When your client instructs you to say, “Yeah, entertain an offer sheet,” that is the big statement. That is a bold statement. There are players running around saying, “I only want to play for team X,” so is that player entertaining offer sheets? It is always our obligation to take whatever is brought forward.

There are two different tactics: Is someone looking for an offer sheet for his client or is someone answering offer sheet questions from another team? There is a difference — a subtle difference — of tactics. You do what your client wants. You sit down and go through the options to say, “Hey, this is part of the CBA. I can go and try to drum up an offer sheet for you. Do you want me to do that?” Lots of times, when players are happy in a location, they’ll say, “No, continue to negotiation in good faith with the team. I am not interested in an offer sheet.”

And that has happened to us. With Ryan O’Reilly, the situation became acrimonious, he requested a trade, and he wasn’t necessarily unhappy about going to another team. He ended up back in Colorado and he was happy about that, too, but he was certainly willing to go to Calgary. That is a big part. The player has to be actively involved. As an agent, you can’t be going behind your client’s back. Clients make recommendations and we get instructions.

On whether a team ever negotiates with the agent on an offer sheet, there is no agreement, and no one ever finds out:

Yeah. Even on the O’Reilly situation, we had three different teams approach us and we talked long and hard. The player talked long with the manager and ownership back in January after the lockout. I would never identify those teams — they know who they are — but we had offer sheet discussions with teams in the month of January before it turned really ugly in February and the offer sheet came through.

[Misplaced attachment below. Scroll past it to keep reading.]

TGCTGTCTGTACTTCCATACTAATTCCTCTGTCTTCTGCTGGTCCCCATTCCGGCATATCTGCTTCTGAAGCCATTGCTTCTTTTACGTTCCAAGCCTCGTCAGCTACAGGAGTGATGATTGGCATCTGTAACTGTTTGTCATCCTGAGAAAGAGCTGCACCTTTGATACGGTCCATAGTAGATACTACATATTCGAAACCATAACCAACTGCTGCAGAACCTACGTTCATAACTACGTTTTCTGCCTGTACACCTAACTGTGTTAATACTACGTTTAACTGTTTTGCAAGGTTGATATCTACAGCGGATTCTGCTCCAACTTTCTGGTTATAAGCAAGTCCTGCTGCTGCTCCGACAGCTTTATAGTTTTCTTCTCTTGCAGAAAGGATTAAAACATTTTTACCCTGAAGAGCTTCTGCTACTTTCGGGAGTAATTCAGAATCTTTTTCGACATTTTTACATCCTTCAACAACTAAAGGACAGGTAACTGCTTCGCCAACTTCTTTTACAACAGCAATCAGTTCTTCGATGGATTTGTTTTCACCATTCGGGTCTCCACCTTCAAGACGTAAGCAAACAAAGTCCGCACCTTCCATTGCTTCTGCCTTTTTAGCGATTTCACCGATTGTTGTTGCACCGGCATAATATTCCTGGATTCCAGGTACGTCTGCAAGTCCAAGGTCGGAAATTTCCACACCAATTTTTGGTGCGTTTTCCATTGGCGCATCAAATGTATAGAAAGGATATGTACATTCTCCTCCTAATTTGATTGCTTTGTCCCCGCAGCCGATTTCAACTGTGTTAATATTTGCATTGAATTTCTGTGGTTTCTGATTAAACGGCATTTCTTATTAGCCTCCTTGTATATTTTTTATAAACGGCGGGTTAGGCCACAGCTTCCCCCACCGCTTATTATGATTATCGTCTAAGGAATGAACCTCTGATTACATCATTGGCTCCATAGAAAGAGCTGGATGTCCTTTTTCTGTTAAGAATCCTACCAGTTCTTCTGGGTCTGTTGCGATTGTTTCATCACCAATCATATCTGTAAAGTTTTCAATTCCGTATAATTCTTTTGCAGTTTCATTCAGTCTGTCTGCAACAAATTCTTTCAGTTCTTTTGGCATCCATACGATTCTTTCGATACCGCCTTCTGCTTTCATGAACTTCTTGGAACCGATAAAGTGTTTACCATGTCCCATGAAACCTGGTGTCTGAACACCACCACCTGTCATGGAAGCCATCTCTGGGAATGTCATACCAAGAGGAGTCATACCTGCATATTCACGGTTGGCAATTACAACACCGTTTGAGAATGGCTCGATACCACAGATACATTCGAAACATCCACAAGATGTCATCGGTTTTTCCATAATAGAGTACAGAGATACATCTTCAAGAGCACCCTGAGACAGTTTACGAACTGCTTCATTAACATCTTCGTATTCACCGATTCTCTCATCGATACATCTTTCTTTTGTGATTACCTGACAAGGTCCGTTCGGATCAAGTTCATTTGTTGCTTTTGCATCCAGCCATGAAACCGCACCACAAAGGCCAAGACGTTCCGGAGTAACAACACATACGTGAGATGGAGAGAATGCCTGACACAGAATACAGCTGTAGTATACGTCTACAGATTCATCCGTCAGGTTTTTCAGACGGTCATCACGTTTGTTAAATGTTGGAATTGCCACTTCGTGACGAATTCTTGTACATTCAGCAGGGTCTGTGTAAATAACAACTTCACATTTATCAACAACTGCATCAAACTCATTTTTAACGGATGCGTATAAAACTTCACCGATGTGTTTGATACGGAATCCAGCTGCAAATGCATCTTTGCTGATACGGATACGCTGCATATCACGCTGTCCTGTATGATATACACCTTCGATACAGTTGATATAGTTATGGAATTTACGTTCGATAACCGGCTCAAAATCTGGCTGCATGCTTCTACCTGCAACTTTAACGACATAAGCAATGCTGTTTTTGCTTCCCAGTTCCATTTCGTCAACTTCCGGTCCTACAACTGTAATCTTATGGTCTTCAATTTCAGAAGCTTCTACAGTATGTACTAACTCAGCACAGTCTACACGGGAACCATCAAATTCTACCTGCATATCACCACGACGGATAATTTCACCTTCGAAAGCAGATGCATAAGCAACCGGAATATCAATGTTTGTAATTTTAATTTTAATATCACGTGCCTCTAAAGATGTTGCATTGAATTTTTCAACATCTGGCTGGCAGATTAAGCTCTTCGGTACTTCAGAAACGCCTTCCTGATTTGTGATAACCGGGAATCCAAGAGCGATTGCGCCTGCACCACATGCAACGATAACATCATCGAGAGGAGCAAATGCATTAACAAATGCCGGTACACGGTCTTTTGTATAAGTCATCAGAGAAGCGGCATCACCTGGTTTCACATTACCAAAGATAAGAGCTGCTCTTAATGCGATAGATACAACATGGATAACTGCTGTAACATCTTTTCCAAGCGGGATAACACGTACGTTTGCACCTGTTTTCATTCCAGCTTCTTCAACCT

There is a lot of backroom chatter some times, and in the end, it is a very big thing to do. Are you worry about retribution? There was retribution the day of the Backes offer sheet in 2008 between St. Louis and Vancouver. Vancouver offer sheeted Backes and Vancouver matched it in a day, and a day later, they offer sheeted Steve Bernier. There is a certain vindictiveness on that, and you’ve got to be very careful. You keep those things quiet. You don’t necessarily need to expose those discussions.

On whether an agent uses the threat of an offer sheet as leverage for more money in negotiations:

You can’t stop teams that are competitive teams from coming to you and saying, “We want to offer sheet your client.” It’s your obligation to report that back to your client. If the client instructs you to say, “I want that known to the team I am trying to sign with,” you communicate that with the incumbent team to say, “Three teams want to offer sheet my client, and we better get this done or he’s put a time limit on it. If we are not signed by July 1st, we might have to change our thought process and go down the path of actually negotiating with a team.” The incumbent team can just sit there and say, “Okay, if someone makes an offer sheet, we’ll deal with it based on what the terms are.” But the player has got to sign it. That is the hard part.

Nylander believes Marner situation will “work out” (TSN)
At the NHLPA Golf Classic, William Nylander met with the media and discussed Marner’s situation and preparation for next season.

It is always a tough process, but in the end, it will work out for both sides… It is just the beginning of summer and there is a lot more time to go, so there are no worries.

Kyle Dubas speaks on free agency, Marner update